Poitier was first married to Juanita Hardy from April 29, 1950, until 1965. Though Poitier became a resident of Mount Vernon in Westchester County, New York in 1956, they raised their family in Stuyvesant, New York, in a house on the Hudson River. In 1959, Poitier began a nine-year affair with actress Diahann Carroll. He married Joanna Shimkus, a Canadian actress who starred with Poitier in The Lost Man in 1969, on January 23, 1976, and they remained married until his death. He had four daughters with his first wife (Beverly, Pamela, Sherri, and Gina) and two with his second (Anika and Sydney Tamiia). In addition to his six daughters, Poitier had eight grandchildren and three great-grandchildren. When Hurricane Dorian hit the Bahamas in September 2019, Poitier's family had 23 missing relatives.
On January 6, 2022, Poitier died at his home in Beverly Hills, California, at the age of 94. His death was confirmed by Fred Mitchell, the Minister of Foreign Affairs of the Bahamas. According to a copy of his death certificate obtained by TMZ, the cause of death was cardiopulmonary failure, with Alzheimer's disease and prostate cancer listed as underlying causes.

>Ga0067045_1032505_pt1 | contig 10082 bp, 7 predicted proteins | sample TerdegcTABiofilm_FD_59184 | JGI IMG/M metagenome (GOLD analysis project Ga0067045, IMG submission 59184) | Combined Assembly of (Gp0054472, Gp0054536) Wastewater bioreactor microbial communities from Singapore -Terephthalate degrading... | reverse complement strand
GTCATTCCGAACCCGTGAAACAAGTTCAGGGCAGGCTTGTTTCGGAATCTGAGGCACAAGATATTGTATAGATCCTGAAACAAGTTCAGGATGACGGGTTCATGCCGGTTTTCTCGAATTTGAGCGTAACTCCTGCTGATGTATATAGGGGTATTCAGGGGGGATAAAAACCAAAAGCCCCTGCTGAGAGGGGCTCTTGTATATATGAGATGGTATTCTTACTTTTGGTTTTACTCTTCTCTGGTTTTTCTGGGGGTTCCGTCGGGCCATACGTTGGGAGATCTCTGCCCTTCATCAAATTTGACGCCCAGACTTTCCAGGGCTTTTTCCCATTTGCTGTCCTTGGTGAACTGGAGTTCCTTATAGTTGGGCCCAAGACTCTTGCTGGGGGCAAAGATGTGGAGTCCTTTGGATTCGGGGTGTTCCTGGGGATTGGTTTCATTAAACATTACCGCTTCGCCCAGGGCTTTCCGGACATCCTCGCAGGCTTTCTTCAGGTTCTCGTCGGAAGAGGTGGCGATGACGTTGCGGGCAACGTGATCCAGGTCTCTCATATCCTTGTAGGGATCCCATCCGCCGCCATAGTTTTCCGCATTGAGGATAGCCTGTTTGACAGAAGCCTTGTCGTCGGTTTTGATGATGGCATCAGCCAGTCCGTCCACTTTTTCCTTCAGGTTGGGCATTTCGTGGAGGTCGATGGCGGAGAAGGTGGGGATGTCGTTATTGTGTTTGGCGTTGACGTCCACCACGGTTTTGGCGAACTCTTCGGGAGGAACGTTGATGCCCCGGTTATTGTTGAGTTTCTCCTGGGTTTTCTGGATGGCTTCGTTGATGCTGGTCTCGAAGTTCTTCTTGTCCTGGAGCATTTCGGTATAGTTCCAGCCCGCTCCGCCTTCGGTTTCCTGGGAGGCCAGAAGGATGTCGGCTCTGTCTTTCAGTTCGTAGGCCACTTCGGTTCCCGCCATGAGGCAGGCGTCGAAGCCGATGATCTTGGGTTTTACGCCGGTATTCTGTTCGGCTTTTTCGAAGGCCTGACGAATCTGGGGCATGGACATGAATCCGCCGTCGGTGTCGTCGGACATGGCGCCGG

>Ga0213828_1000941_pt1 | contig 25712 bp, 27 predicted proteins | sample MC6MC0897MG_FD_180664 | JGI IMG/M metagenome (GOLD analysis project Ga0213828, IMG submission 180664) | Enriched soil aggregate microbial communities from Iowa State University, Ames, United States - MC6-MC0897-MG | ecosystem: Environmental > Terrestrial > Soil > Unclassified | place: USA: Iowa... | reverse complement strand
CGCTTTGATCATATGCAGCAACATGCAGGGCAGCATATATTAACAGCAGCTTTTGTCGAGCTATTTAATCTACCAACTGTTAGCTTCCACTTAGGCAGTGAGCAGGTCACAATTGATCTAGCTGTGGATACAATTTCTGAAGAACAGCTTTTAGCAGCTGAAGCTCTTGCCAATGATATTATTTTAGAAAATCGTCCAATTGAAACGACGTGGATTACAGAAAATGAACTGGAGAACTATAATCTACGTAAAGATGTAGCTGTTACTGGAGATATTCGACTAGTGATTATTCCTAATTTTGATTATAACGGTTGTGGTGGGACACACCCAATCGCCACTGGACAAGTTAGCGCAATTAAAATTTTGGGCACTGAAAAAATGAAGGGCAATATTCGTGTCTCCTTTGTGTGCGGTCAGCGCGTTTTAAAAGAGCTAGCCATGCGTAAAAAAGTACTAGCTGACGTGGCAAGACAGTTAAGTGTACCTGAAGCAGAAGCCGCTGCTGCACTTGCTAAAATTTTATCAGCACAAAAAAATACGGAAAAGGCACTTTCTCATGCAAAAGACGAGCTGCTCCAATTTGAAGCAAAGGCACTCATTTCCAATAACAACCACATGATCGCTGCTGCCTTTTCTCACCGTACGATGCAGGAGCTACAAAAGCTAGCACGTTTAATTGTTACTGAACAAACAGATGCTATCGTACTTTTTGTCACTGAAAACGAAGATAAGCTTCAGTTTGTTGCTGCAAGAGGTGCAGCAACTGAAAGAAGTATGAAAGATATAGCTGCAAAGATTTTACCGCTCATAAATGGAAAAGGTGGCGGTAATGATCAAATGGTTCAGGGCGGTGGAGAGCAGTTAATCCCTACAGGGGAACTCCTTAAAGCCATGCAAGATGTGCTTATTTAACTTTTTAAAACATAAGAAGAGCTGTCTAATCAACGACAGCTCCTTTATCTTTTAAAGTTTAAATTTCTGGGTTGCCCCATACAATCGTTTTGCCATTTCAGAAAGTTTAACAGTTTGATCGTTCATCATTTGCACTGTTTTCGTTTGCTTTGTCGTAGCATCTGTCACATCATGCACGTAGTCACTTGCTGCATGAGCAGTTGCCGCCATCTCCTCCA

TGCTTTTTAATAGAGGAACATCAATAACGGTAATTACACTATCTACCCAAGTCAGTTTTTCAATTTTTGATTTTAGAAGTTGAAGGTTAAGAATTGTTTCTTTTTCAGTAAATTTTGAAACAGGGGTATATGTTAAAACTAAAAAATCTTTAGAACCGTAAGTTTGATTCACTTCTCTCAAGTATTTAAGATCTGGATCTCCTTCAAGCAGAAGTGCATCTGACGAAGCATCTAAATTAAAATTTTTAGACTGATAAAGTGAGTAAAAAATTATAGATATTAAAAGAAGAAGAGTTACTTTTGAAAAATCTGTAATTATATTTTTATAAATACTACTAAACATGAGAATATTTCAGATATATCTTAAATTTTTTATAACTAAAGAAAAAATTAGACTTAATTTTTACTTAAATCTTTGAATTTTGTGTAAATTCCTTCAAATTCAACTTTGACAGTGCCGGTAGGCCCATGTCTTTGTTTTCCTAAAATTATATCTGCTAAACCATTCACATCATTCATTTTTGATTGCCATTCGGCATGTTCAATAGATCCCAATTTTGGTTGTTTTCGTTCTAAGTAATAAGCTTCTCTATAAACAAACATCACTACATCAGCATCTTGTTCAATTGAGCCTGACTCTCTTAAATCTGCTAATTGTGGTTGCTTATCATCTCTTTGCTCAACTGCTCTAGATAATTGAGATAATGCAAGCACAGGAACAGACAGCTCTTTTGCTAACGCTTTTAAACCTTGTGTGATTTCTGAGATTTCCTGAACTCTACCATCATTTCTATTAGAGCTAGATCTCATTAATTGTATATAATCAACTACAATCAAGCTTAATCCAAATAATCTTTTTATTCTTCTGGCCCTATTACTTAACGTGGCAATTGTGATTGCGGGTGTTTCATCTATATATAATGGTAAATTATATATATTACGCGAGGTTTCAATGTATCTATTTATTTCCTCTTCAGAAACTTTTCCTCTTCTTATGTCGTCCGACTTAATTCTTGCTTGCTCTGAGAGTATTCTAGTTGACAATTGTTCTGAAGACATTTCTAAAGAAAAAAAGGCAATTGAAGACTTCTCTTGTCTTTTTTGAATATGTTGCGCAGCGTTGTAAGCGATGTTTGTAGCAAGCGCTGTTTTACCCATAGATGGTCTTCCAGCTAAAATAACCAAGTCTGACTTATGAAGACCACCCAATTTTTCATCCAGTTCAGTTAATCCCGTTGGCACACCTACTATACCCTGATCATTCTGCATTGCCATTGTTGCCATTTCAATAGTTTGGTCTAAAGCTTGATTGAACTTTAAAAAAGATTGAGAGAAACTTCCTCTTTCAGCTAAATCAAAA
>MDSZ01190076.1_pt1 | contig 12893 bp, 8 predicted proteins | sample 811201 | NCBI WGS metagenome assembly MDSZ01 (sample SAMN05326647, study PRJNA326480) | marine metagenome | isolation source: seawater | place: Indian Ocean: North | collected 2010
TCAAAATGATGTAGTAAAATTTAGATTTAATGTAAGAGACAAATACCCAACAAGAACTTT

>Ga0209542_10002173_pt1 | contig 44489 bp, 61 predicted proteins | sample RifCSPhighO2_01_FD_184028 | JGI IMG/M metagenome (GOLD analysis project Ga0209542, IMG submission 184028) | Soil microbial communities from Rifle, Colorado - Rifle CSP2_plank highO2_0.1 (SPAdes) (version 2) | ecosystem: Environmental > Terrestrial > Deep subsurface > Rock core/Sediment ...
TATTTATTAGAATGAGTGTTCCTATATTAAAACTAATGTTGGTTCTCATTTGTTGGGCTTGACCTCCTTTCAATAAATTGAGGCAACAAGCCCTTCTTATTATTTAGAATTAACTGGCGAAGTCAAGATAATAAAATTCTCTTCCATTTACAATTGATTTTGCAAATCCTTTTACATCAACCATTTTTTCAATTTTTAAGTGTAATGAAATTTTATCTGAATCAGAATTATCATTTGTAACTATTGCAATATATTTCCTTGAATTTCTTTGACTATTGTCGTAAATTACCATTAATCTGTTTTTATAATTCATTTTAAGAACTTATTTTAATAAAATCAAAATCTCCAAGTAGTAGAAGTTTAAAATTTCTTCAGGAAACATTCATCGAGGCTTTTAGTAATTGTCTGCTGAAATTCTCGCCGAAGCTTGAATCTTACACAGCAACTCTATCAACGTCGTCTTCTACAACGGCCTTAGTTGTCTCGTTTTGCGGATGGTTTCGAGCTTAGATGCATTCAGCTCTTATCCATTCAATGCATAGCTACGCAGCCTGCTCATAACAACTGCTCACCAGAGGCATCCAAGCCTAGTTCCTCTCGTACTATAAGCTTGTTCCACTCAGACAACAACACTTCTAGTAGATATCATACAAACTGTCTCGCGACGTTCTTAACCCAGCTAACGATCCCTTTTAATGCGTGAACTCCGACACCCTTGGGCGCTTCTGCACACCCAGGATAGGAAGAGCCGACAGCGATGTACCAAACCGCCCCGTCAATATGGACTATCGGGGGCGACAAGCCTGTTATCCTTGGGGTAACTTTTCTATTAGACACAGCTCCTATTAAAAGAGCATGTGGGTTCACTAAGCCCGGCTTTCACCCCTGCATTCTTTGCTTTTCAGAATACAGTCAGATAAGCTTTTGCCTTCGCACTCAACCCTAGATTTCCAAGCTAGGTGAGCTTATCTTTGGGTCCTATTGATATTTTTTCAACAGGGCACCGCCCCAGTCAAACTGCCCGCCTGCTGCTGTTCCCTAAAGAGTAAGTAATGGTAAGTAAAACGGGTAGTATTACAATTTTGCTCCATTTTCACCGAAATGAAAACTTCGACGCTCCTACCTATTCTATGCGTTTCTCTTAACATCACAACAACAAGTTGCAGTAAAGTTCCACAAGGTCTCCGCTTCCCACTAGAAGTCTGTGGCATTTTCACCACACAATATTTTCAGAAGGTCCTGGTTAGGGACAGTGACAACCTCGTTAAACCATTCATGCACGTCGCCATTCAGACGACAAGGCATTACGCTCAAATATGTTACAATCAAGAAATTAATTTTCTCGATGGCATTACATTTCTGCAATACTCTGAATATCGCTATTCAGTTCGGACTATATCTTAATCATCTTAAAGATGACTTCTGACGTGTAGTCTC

Upon Poitier's death, many released statements honoring him, including President Joe Biden, who wrote in part: "With unflinching grandeur and poise – his singular warmth, depth, and stature on-screen – Sidney helped open the hearts of millions and changed the way America saw itself." Former president Barack Obama paid tribute to Poitier, calling him "a singular talent who epitomized dignity and grace". Michelle Obama, Bill Clinton and Hillary Clinton also released statements.
Many in the entertainment industry also paid tribute to Poitier, including Martin Scorsese who wrote, "For years, the spotlight was on Sidney Poitier. He had a vocal precision and physical power and grace that at moments seemed almost supernatural." Harry Belafonte, Morgan Freeman, Viola Davis, Whoopi Goldberg, Lupita Nyong'o, Halle Berry, Ava DuVernay, Oprah Winfrey, Octavia Spencer, Jeffrey Wright, Giancarlo Esposito, Quincy Jones, Michael Eisner, Ron Howard and others also paid tribute. Broadway paid tribute when its theaters dimmed their lights on January 19, 2022, at 7:45 pm ET.
The Ebertfest film festival announced it would be dedicating their 2022 event to the memory of Poitier and Gilbert Gottfried.
Main article: Sidney Poitier filmography
Poitier became the first Black actor to win the Academy Award for Best Actor for Lilies of the Field (1963). He also received a Grammy Award, two Golden Globe Awards, and a British Academy Film Award. He received numerous honoraries during his lifetime including the Academy Honorary Award for his lifetime achievement in film in 2001. In 1992, Poitier received the AFI Life Achievement Award. In 1994, Poitier received a star on the Hollywood Walk of Fame. In 1981, he received the Golden Globe Cecil B. DeMille Award and in 2016 he received the BAFTA Fellowship.